The net neutrality controversy arose out of changes made to transparency requirements for broadband providers, where, it was argued, those changes could permit the providers to alter quality-of-service or favour or discriminate against other players.

The Telecoms Package is known in German as Telekom-Paket, in French as Paquet Telecom, in Spanish as Paquete Telecom, and in Swedish as Telekompaketet.

Legislative history[edit]

The legislation that comprises the Telecoms Package, as published in the Official Journal of the European Union is:

The Telecoms Package was presented by Viviane Reding, the European Commissioner for Information Society, to the European Parliament in Strasbourg 13 November 2007.[1]

The draft legislation that was presented to the European Parliament was:

Proposal for a directive of the European Parliament and of the Council amending Directives 2002/21/EC on a common regulatory framework for electronic communications networks and services, 2002/19/EC on access to, and interconnection of, electronic communications networks and services, and 2002/20/EC on the authorisation of electronic communications networks and services

Proposal for a directive of the European Parliament and of the Council amending Directive 2002/22/EC on universal service and users' rights relating to electronic communications networks, Directive 2002/58/EC concerning the processing of personal data and the protection of privacy in the electronic communications sector and Regulation (EC) No 2006/2004 on consumer protection cooperation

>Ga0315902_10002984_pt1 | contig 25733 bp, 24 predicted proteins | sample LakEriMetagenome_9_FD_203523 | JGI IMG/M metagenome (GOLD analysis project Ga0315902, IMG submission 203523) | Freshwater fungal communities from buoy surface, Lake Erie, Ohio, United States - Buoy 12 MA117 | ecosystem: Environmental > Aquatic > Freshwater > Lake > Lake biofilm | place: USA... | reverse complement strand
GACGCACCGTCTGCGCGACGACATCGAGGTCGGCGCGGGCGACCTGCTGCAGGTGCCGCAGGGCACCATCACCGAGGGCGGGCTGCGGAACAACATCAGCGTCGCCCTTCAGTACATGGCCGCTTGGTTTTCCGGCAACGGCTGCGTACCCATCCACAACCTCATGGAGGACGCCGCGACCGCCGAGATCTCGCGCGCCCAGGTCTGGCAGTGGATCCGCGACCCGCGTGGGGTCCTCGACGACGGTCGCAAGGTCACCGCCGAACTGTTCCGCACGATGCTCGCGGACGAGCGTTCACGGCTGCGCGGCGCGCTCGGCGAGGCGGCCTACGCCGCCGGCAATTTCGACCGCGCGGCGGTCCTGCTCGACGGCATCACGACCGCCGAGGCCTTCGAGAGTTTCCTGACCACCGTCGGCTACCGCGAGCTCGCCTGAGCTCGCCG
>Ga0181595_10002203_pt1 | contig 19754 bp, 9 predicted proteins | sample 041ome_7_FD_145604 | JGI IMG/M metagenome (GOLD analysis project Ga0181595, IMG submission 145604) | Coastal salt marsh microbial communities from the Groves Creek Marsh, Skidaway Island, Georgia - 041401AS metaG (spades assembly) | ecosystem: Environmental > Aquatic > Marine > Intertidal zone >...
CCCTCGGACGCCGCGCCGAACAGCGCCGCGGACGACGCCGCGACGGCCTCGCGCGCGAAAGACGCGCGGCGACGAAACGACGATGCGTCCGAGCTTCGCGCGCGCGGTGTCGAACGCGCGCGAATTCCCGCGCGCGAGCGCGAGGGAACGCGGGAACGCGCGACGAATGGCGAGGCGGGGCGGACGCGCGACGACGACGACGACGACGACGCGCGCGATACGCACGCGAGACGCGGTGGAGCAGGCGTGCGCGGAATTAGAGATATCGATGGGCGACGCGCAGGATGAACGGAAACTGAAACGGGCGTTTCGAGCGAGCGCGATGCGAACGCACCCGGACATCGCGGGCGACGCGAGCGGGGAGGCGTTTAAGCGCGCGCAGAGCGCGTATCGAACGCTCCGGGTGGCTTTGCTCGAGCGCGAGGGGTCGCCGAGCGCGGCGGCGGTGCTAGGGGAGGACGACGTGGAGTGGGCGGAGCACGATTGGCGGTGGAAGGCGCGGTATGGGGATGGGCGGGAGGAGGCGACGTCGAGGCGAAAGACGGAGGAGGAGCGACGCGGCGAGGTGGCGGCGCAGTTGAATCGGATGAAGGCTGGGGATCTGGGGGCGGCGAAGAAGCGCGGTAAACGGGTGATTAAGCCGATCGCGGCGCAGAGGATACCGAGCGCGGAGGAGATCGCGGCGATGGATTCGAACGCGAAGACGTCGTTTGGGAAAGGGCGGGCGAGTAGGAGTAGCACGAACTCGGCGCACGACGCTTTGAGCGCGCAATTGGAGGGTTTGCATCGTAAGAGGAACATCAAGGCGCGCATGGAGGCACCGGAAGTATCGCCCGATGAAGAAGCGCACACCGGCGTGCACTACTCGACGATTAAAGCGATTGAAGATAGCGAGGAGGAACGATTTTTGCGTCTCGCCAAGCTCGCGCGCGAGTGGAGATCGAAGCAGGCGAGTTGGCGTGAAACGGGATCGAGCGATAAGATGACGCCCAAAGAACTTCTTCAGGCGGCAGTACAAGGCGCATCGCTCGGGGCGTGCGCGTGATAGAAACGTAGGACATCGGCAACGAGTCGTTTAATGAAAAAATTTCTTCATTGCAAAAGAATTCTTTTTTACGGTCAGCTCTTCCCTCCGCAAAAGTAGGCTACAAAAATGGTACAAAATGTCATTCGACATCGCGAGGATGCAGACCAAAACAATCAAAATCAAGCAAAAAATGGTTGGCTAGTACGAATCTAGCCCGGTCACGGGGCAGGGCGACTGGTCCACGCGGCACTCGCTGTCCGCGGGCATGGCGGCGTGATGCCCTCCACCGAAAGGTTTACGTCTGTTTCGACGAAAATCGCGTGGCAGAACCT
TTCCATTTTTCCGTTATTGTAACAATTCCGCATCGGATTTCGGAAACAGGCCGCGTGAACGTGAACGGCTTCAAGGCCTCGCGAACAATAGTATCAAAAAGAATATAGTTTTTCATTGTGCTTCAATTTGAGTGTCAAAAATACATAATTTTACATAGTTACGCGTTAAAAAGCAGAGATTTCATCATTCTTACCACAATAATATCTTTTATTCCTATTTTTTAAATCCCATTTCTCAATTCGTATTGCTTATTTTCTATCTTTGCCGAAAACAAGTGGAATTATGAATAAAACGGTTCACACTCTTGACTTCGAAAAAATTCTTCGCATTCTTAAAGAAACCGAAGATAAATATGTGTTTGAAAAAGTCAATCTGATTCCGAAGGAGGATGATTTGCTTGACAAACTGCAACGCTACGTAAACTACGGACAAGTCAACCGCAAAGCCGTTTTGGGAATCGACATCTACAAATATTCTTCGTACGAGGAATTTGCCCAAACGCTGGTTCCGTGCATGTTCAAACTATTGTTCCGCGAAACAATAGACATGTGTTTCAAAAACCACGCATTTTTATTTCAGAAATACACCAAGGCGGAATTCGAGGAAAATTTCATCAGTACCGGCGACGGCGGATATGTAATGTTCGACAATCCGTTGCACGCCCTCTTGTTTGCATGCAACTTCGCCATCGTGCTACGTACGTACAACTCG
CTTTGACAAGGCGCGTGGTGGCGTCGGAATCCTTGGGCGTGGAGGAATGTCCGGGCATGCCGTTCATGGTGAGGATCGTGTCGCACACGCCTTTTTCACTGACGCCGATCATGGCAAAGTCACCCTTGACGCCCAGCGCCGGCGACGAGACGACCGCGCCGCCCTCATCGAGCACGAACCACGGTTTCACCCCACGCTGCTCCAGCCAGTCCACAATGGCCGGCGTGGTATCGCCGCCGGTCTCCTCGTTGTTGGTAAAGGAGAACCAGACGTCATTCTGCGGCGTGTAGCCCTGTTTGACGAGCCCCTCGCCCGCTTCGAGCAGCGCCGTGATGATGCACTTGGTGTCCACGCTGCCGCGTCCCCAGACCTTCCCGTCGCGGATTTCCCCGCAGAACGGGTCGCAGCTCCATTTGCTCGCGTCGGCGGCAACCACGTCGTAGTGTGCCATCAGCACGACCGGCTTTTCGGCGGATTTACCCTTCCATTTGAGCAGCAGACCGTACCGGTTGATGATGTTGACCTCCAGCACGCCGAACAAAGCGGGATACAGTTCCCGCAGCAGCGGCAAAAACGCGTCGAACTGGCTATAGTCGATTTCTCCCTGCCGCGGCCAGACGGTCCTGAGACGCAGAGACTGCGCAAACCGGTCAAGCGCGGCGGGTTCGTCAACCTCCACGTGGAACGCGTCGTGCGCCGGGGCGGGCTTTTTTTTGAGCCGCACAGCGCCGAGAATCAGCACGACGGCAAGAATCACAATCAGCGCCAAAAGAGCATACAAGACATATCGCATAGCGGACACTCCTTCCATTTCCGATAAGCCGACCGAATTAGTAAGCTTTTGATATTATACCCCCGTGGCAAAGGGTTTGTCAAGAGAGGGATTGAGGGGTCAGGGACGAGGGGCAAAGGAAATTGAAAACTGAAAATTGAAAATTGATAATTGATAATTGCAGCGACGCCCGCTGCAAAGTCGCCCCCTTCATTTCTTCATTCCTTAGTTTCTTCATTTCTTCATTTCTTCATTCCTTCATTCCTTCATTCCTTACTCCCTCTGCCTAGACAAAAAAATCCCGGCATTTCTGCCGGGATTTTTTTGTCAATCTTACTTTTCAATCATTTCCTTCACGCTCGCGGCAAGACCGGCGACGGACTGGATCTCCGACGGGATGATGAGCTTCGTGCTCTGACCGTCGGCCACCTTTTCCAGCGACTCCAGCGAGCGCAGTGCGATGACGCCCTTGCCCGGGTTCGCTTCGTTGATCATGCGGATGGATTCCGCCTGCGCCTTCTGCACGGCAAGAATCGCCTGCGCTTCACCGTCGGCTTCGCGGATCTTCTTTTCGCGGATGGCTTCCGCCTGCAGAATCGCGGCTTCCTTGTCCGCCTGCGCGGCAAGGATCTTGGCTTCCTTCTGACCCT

Proposal for a regulation of the European Parliament and of the Council establishing the European Electronic Communications Market Authority

The Telecoms Package went through three readings in the European Parliament. The First Reading concluded on 24 September 2008. The second reading concluded on 5 May 2009. The third reading, also known as the conciliation process, concluded at midnight on 5 November 2009.

The entire package was finally adopted by a majority vote in the European Parliament on 24 November 2009. This was, however, a legal technicality. The critical policy issues had already been decided during the three readings.

The Telecoms Package entered into European law on 18 December 2009 (the date on which it was published in the Official Journal), after which member states had 18 months to implement its provisions in national law.